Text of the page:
DARE’s humble beginnings
DARE got its beginnings in the city of Los Angeles in the early 1980s. Daryl Gates, the LA Police Department (LAPD) Chief of Police, helped create the program, and became its first figurehead. The story goes that when Gates noticed that the number of drug busts on school campuses was increasing, he had the idea to focus on preventative education instead of punishment. As Gates told the L.A. Times in 1993:
“We had ‘buy programs’ in the schools where undercover officers would buy drugs from students. We kept buying more and more. It was appalling, depressing. I finally said: ‘This is crazy. We’ve got to do something.”
The LAPD, in conjunction with the local rotary club and the LA Unified School District (LAUSD), came up with the Drug Abuse Resistance Education Program, DARE (also, incidentally, a pun with Chief Daryl Gates’ first name.)
Dr. Ruth Rich, the district’s health education specialist, was tasked with selecting the first curriculum. Research on drug prevention education was already underway at USC, under the title “SMART.” But there was a catch — Gates wanted DARE to be taught by police officers themselves, not doctors or teachers. Rich agreed with him, on the grounds that cops are more familiar with criminal culture. As she told the LA Times, “There’s a gap between the street and the classroom. Police officers are believable on this subject. When it comes to drugs, they’re more credible than a teacher.”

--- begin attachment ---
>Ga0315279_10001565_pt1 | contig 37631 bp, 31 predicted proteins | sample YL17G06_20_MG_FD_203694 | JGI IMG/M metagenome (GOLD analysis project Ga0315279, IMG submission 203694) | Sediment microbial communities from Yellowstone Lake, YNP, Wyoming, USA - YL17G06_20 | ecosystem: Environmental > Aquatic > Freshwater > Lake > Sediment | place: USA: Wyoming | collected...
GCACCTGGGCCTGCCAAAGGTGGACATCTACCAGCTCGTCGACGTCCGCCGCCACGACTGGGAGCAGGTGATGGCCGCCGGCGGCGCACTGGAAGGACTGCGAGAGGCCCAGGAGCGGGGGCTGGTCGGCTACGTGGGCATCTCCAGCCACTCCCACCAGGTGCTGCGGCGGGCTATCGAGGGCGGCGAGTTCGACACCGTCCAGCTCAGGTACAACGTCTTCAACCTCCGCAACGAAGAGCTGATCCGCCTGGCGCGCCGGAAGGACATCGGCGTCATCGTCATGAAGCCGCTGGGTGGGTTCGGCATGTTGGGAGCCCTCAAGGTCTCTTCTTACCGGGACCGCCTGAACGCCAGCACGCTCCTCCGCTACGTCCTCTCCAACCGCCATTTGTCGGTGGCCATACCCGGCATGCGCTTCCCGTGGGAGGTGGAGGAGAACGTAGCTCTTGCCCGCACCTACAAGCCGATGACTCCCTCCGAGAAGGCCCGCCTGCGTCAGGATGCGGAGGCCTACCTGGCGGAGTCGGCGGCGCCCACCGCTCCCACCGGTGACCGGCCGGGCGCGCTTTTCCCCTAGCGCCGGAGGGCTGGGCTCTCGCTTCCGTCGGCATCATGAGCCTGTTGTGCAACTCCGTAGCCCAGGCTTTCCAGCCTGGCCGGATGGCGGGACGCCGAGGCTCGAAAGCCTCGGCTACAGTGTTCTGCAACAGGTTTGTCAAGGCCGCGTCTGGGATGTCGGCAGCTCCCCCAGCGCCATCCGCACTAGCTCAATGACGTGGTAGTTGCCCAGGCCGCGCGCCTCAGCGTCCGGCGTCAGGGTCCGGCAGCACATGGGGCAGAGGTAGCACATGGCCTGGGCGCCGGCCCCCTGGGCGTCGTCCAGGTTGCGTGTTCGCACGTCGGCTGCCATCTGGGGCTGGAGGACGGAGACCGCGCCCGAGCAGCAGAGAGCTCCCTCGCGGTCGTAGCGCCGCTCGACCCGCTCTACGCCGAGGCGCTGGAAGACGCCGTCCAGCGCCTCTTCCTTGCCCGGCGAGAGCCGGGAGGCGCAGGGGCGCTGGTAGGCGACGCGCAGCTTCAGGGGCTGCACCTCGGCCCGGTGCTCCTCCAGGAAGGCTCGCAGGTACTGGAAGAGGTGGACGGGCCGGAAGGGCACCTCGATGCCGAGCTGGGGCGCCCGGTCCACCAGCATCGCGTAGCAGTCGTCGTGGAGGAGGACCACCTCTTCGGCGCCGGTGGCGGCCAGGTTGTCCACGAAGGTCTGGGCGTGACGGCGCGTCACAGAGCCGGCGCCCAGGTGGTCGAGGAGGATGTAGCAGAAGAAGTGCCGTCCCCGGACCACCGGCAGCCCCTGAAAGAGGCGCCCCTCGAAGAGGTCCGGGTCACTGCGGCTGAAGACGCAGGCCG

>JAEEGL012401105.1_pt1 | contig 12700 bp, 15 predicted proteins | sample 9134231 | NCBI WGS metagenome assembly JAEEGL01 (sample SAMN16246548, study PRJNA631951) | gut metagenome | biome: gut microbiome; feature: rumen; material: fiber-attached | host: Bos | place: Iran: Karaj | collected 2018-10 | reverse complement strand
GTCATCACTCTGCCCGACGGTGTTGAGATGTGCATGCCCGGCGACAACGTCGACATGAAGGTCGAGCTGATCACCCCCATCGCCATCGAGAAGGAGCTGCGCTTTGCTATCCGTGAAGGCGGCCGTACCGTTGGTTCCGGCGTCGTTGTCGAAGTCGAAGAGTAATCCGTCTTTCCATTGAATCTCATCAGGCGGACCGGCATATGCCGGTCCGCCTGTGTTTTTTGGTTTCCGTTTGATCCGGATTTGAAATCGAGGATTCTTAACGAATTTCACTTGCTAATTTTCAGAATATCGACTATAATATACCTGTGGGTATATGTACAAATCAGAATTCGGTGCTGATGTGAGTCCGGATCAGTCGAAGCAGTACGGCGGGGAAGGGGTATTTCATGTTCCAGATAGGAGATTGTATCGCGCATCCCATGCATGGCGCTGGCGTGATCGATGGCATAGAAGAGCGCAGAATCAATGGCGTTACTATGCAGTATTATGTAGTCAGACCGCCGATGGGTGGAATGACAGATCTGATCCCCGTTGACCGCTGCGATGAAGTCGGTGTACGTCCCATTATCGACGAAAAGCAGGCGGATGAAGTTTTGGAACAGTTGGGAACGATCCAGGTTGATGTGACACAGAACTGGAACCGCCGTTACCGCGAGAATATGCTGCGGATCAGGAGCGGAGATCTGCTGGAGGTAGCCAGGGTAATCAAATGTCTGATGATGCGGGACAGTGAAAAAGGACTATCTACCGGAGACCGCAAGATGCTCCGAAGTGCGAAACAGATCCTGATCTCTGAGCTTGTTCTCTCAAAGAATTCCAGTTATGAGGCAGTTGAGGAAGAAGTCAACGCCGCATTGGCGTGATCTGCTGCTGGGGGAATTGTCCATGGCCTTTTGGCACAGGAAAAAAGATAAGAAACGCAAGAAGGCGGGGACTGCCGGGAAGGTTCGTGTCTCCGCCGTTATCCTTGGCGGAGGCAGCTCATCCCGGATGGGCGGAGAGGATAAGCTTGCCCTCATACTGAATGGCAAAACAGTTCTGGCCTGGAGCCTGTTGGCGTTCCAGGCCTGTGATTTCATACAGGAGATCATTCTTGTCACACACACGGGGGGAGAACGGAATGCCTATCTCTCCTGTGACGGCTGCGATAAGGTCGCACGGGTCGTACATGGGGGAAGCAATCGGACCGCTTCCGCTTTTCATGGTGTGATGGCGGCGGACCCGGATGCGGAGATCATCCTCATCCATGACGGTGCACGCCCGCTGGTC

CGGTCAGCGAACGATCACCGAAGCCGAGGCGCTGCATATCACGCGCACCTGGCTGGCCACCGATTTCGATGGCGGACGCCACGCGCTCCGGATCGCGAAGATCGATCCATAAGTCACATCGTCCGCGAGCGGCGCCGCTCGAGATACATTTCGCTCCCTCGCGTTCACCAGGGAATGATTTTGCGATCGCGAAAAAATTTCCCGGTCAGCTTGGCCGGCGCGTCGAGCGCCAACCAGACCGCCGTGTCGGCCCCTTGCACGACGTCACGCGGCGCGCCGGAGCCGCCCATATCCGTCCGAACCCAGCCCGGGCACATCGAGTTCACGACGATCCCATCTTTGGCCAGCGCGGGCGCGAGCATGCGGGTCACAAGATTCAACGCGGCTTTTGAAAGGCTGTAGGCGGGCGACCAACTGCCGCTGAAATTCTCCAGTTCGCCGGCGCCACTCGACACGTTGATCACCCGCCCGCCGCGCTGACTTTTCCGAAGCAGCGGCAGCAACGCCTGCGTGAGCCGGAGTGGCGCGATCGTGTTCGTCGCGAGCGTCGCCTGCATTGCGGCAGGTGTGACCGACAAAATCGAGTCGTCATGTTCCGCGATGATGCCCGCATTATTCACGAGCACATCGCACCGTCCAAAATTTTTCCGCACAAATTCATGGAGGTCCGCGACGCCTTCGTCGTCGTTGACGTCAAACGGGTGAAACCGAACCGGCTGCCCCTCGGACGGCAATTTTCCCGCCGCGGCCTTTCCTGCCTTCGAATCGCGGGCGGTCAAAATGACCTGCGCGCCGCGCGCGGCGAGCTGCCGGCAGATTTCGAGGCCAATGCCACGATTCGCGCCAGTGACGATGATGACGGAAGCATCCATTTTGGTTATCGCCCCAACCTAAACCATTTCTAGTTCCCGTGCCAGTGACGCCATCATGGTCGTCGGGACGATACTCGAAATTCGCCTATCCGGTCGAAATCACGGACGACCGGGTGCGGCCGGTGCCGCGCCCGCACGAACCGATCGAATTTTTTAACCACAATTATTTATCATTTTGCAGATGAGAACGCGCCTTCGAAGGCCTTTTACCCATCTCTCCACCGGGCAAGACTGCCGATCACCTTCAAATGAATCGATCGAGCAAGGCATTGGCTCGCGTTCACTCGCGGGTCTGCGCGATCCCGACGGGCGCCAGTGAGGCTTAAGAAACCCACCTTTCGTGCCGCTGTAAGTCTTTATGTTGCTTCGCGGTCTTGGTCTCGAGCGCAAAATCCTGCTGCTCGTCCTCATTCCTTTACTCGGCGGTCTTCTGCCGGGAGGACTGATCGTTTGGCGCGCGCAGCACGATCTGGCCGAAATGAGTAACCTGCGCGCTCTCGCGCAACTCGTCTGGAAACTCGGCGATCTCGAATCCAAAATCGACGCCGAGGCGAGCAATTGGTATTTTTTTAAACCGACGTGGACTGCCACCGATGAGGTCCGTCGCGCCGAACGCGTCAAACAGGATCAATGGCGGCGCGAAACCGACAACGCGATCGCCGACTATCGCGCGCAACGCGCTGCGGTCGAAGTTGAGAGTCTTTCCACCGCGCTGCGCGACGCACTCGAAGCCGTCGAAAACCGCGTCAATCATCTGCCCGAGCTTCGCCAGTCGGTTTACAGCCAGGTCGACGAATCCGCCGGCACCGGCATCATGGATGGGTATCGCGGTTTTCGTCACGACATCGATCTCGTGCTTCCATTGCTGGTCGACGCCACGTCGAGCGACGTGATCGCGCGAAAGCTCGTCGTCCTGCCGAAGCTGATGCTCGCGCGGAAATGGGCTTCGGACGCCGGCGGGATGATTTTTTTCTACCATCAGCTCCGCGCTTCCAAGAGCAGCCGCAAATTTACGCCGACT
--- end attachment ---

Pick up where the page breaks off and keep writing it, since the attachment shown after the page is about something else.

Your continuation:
The idea of police officers in the classroom turned off some of SMART’s original authors, including the head of the research team, Andy Johnson. Reason Magazine reported, “Though sympathetic to Rich’s dilemma, Johnson had serious objections to handing an experimental educational program over to the local police.”
Without Johnson’s oversight, Rich took the SMART curriculum and patterned her own off of it. In 1993, there were two main versions of SMART: one that focused on developing personal goals and self esteem, and another that focused on resisting things like peer pressure and advertisements. Rich combined the two approaches.
When the school opened in September 1983, the LAPD took to the classroom to both teach kids about the dangers of substance abuse, boost their self-esteem, and help them practice “just saying no” (a la Nancy Reagan). Within a few years, DARE was a regular fixture in LA schools. By the mid-nineties, it was a national organization with multi-million dollar annual revenue.